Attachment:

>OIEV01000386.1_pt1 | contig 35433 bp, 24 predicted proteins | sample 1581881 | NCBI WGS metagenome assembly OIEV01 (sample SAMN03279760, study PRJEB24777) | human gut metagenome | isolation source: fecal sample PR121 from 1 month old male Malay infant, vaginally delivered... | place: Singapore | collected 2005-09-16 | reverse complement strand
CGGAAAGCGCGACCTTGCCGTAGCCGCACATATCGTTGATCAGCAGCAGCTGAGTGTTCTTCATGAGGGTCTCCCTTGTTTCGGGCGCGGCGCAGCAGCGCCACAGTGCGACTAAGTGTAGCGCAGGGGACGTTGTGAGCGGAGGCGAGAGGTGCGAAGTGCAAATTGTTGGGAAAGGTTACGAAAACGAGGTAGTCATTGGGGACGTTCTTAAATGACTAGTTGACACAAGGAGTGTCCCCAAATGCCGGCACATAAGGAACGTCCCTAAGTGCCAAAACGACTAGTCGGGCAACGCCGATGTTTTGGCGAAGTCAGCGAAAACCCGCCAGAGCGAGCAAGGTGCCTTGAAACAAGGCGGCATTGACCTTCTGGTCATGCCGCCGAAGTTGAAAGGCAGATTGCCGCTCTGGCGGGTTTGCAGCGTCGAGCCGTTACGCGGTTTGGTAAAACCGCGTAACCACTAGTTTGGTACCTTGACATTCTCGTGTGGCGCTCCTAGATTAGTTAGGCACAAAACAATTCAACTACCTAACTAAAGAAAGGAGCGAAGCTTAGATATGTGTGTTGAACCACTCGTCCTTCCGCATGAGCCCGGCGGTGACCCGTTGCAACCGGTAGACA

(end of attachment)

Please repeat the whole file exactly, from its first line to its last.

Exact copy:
>OIEV01000386.1_pt1 | contig 35433 bp, 24 predicted proteins | sample 1581881 | NCBI WGS metagenome assembly OIEV01 (sample SAMN03279760, study PRJEB24777) | human gut metagenome | isolation source: fecal sample PR121 from 1 month old male Malay infant, vaginally delivered... | place: Singapore | collected 2005-09-16 | reverse complement strand
CGGAAAGCGCGACCTTGCCGTAGCCGCACATATCGTTGATCAGCAGCAGCTGAGTGTTCTTCATGAGGGTCTCCCTTGTTTCGGGCGCGGCGCAGCAGCGCCACAGTGCGACTAAGTGTAGCGCAGGGGACGTTGTGAGCGGAGGCGAGAGGTGCGAAGTGCAAATTGTTGGGAAAGGTTACGAAAACGAGGTAGTCATTGGGGACGTTCTTAAATGACTAGTTGACACAAGGAGTGTCCCCAAATGCCGGCACATAAGGAACGTCCCTAAGTGCCAAAACGACTAGTCGGGCAACGCCGATGTTTTGGCGAAGTCAGCGAAAACCCGCCAGAGCGAGCAAGGTGCCTTGAAACAAGGCGGCATTGACCTTCTGGTCATGCCGCCGAAGTTGAAAGGCAGATTGCCGCTCTGGCGGGTTTGCAGCGTCGAGCCGTTACGCGGTTTGGTAAAACCGCGTAACCACTAGTTTGGTACCTTGACATTCTCGTGTGGCGCTCCTAGATTAGTTAGGCACAAAACAATTCAACTACCTAACTAAAGAAAGGAGCGAAGCTTAGATATGTGTGTTGAACCACTCGTCCTTCCGCATGAGCCCGGCGGTGACCCGTTGCAACCGGTAGACA